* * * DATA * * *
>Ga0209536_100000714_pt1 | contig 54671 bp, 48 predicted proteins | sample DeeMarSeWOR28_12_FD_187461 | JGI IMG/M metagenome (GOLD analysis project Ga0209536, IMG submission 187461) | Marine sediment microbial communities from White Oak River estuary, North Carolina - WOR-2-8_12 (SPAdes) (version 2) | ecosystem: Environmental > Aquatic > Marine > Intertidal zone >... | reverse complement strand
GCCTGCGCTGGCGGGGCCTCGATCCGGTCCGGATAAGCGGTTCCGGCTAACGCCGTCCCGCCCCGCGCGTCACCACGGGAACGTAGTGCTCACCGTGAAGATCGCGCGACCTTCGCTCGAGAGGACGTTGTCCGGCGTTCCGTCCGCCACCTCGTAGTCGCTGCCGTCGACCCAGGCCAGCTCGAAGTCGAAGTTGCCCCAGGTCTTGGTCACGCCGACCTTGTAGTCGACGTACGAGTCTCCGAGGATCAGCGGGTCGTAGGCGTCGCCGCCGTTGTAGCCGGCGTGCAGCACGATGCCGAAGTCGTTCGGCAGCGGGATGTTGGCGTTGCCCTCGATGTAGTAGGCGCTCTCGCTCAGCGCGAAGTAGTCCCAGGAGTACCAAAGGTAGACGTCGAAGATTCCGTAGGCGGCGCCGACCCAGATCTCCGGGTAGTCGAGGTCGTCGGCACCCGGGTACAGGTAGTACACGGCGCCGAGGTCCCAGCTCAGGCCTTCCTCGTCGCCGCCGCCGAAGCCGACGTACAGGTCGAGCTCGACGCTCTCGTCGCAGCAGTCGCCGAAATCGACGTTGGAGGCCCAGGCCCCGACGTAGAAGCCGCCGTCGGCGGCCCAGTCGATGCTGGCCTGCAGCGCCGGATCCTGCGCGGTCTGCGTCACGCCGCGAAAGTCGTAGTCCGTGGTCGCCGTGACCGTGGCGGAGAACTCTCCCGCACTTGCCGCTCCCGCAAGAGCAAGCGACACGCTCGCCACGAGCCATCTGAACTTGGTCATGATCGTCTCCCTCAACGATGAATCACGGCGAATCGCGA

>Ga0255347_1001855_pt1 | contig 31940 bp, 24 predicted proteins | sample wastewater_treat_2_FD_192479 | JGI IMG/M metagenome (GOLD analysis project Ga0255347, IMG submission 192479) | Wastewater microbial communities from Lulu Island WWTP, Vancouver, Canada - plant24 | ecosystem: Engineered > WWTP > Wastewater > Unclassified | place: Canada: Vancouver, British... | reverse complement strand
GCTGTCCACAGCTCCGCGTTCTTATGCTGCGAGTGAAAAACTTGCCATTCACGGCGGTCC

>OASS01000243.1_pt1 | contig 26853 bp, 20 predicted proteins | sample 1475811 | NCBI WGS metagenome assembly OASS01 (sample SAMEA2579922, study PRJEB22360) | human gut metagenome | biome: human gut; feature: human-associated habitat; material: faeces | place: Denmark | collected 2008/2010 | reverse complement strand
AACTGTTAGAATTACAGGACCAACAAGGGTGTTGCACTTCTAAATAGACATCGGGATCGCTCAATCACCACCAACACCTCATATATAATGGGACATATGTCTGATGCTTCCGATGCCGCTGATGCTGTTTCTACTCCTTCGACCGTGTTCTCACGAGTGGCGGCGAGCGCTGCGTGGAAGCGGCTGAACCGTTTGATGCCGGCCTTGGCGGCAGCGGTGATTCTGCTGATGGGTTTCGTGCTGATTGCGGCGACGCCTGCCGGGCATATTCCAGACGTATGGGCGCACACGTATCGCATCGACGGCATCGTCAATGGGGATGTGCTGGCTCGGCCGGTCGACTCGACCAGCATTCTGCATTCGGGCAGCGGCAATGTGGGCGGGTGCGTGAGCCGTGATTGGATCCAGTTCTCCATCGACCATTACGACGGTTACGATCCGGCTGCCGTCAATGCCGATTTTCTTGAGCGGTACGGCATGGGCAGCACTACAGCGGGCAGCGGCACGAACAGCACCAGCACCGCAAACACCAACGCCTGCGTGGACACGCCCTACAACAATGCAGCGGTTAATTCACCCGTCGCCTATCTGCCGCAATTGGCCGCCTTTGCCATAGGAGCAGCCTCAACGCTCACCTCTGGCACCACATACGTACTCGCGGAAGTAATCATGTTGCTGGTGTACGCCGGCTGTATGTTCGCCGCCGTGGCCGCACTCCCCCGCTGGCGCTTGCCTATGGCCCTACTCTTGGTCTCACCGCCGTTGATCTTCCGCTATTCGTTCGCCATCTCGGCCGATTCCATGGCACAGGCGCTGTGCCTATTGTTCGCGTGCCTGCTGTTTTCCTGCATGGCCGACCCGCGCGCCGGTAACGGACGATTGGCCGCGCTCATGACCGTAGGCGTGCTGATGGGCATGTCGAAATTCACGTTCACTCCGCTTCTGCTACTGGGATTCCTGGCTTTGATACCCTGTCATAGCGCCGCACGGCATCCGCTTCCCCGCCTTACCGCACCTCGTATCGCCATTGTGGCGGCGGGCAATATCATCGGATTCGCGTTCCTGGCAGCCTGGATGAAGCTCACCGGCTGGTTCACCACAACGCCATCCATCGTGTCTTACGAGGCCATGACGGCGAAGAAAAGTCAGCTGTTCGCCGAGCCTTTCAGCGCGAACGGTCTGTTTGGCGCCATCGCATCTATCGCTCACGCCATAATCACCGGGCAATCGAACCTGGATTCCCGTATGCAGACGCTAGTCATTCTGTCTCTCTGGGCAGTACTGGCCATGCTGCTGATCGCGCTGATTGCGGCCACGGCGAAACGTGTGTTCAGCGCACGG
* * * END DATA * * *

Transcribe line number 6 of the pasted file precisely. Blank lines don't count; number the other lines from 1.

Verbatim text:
AACTGTTAGAATTACAGGACCAACAAGGGTGTTGCACTTCTAAATAGACATCGGGATCGCTCAATCACCACCAACACCTCATATATAATGGGACATATGTCTGATGCTTCCGATGCCGCTGATGCTGTTTCTACTCCTTCGACCGTGTTCTCACGAGTGGCGGCGAGCGCTGCGTGGAAGCGGCTGAACCGTTTGATGCCGGCCTTGGCGGCAGCGGTGATTCTGCTGATGGGTTTCGTGCTGATTGCGGCGACGCCTGCCGGGCATATTCCAGACGTATGGGCGCACACGTATCGCATCGACGGCATCGTCAATGGGGATGTGCTGGCTCGGCCGGTCGACTCGACCAGCATTCTGCATTCGGGCAGCGGCAATGTGGGCGGGTGCGTGAGCCGTGATTGGATCCAGTTCTCCATCGACCATTACGACGGTTACGATCCGGCTGCCGTCAATGCCGATTTTCTTGAGCGGTACGGCATGGGCAGCACTACAGCGGGCAGCGGCACGAACAGCACCAGCACCGCAAACACCAACGCCTGCGTGGACACGCCCTACAACAATGCAGCGGTTAATTCACCCGTCGCCTATCTGCCGCAATTGGCCGCCTTTGCCATAGGAGCAGCCTCAACGCTCACCTCTGGCACCACATACGTACTCGCGGAAGTAATCATGTTGCTGGTGTACGCCGGCTGTATGTTCGCCGCCGTGGCCGCACTCCCCCGCTGGCGCTTGCCTATGGCCCTACTCTTGGTCTCACCGCCGTTGATCTTCCGCTATTCGTTCGCCATCTCGGCCGATTCCATGGCACAGGCGCTGTGCCTATTGTTCGCGTGCCTGCTGTTTTCCTGCATGGCCGACCCGCGCGCCGGTAACGGACGATTGGCCGCGCTCATGACCGTAGGCGTGCTGATGGGCATGTCGAAATTCACGTTCACTCCGCTTCTGCTACTGGGATTCCTGGCTTTGATACCCTGTCATAGCGCCGCACGGCATCCGCTTCCCCGCCTTACCGCACCTCGTATCGCCATTGTGGCGGCGGGCAATATCATCGGATTCGCGTTCCTGGCAGCCTGGATGAAGCTCACCGGCTGGTTCACCACAACGCCATCCATCGTGTCTTACGAGGCCATGACGGCGAAGAAAAGTCAGCTGTTCGCCGAGCCTTTCAGCGCGAACGGTCTGTTTGGCGCCATCGCATCTATCGCTCACGCCATAATCACCGGGCAATCGAACCTGGATTCCCGTATGCAGACGCTAGTCATTCTGTCTCTCTGGGCAGTACTGGCCATGCTGCTGATCGCGCTGATTGCGGCCACGGCGAAACGTGTGTTCAGCGCACGG